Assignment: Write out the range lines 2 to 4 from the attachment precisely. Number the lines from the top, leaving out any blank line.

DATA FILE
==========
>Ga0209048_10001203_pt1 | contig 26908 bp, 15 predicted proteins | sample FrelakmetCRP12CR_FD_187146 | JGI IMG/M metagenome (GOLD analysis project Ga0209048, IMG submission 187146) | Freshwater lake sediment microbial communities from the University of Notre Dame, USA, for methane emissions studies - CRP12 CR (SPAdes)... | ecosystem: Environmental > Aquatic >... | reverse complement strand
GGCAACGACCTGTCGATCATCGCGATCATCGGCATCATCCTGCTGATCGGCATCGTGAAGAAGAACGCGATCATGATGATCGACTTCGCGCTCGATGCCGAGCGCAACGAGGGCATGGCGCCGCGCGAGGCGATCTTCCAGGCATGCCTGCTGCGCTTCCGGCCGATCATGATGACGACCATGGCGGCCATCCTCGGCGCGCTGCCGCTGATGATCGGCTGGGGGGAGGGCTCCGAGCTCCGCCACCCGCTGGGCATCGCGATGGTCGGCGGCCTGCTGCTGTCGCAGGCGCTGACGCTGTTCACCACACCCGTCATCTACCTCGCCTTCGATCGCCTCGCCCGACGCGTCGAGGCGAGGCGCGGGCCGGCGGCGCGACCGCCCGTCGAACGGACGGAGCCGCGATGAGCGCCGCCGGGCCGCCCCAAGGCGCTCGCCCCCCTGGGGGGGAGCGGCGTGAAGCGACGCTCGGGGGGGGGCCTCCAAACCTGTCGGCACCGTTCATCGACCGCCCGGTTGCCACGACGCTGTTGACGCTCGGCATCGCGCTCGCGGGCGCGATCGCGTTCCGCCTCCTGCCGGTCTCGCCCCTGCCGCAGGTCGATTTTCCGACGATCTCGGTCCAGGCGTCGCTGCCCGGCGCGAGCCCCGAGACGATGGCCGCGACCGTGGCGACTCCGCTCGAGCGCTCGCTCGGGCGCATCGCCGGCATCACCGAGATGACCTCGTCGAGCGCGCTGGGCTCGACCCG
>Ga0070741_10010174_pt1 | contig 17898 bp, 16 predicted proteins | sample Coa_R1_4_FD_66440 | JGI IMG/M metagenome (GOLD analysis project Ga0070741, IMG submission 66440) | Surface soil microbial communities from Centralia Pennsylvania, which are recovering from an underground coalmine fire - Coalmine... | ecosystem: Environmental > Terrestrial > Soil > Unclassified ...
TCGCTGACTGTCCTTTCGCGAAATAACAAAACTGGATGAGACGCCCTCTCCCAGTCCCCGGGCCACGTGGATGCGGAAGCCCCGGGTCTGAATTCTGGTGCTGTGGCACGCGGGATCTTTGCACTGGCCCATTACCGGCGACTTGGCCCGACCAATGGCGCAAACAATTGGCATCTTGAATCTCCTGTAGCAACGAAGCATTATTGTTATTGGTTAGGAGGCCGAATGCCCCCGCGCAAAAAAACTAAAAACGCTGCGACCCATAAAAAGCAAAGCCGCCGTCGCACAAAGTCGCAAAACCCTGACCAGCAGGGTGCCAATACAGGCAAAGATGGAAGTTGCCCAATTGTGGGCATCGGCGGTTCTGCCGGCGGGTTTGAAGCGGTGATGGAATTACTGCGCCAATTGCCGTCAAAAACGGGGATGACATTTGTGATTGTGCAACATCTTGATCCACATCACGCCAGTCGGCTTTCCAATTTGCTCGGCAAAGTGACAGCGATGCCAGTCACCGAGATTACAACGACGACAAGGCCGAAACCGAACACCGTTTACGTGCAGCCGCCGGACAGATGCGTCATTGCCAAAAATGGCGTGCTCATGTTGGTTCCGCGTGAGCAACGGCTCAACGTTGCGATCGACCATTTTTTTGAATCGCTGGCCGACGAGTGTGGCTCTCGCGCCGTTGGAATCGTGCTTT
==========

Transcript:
GGCAACGACCTGTCGATCATCGCGATCATCGGCATCATCCTGCTGATCGGCATCGTGAAGAAGAACGCGATCATGATGATCGACTTCGCGCTCGATGCCGAGCGCAACGAGGGCATGGCGCCGCGCGAGGCGATCTTCCAGGCATGCCTGCTGCGCTTCCGGCCGATCATGATGACGACCATGGCGGCCATCCTCGGCGCGCTGCCGCTGATGATCGGCTGGGGGGAGGGCTCCGAGCTCCGCCACCCGCTGGGCATCGCGATGGTCGGCGGCCTGCTGCTGTCGCAGGCGCTGACGCTGTTCACCACACCCGTCATCTACCTCGCCTTCGATCGCCTCGCCCGACGCGTCGAGGCGAGGCGCGGGCCGGCGGCGCGACCGCCCGTCGAACGGACGGAGCCGCGATGAGCGCCGCCGGGCCGCCCCAAGGCGCTCGCCCCCCTGGGGGGGAGCGGCGTGAAGCGACGCTCGGGGGGGGGCCTCCAAACCTGTCGGCACCGTTCATCGACCGCCCGGTTGCCACGACGCTGTTGACGCTCGGCATCGCGCTCGCGGGCGCGATCGCGTTCCGCCTCCTGCCGGTCTCGCCCCTGCCGCAGGTCGATTTTCCGACGATCTCGGTCCAGGCGTCGCTGCCCGGCGCGAGCCCCGAGACGATGGCCGCGACCGTGGCGACTCCGCTCGAGCGCTCGCTCGGGCGCATCGCCGGCATCACCGAGATGACCTCGTCGAGCGCGCTGGGCTCGACCCG
>Ga0070741_10010174_pt1 | contig 17898 bp, 16 predicted proteins | sample Coa_R1_4_FD_66440 | JGI IMG/M metagenome (GOLD analysis project Ga0070741, IMG submission 66440) | Surface soil microbial communities from Centralia Pennsylvania, which are recovering from an underground coalmine fire - Coalmine... | ecosystem: Environmental > Terrestrial > Soil > Unclassified ...
TCGCTGACTGTCCTTTCGCGAAATAACAAAACTGGATGAGACGCCCTCTCCCAGTCCCCGGGCCACGTGGATGCGGAAGCCCCGGGTCTGAATTCTGGTGCTGTGGCACGCGGGATCTTTGCACTGGCCCATTACCGGCGACTTGGCCCGACCAATGGCGCAAACAATTGGCATCTTGAATCTCCTGTAGCAACGAAGCATTATTGTTATTGGTTAGGAGGCCGAATGCCCCCGCGCAAAAAAACTAAAAACGCTGCGACCCATAAAAAGCAAAGCCGCCGTCGCACAAAGTCGCAAAACCCTGACCAGCAGGGTGCCAATACAGGCAAAGATGGAAGTTGCCCAATTGTGGGCATCGGCGGTTCTGCCGGCGGGTTTGAAGCGGTGATGGAATTACTGCGCCAATTGCCGTCAAAAACGGGGATGACATTTGTGATTGTGCAACATCTTGATCCACATCACGCCAGTCGGCTTTCCAATTTGCTCGGCAAAGTGACAGCGATGCCAGTCACCGAGATTACAACGACGACAAGGCCGAAACCGAACACCGTTTACGTGCAGCCGCCGGACAGATGCGTCATTGCCAAAAATGGCGTGCTCATGTTGGTTCCGCGTGAGCAACGGCTCAACGTTGCGATCGACCATTTTTTTGAATCGCTGGCCGACGAGTGTGGCTCTCGCGCCGTTGGAATCGTGCTTT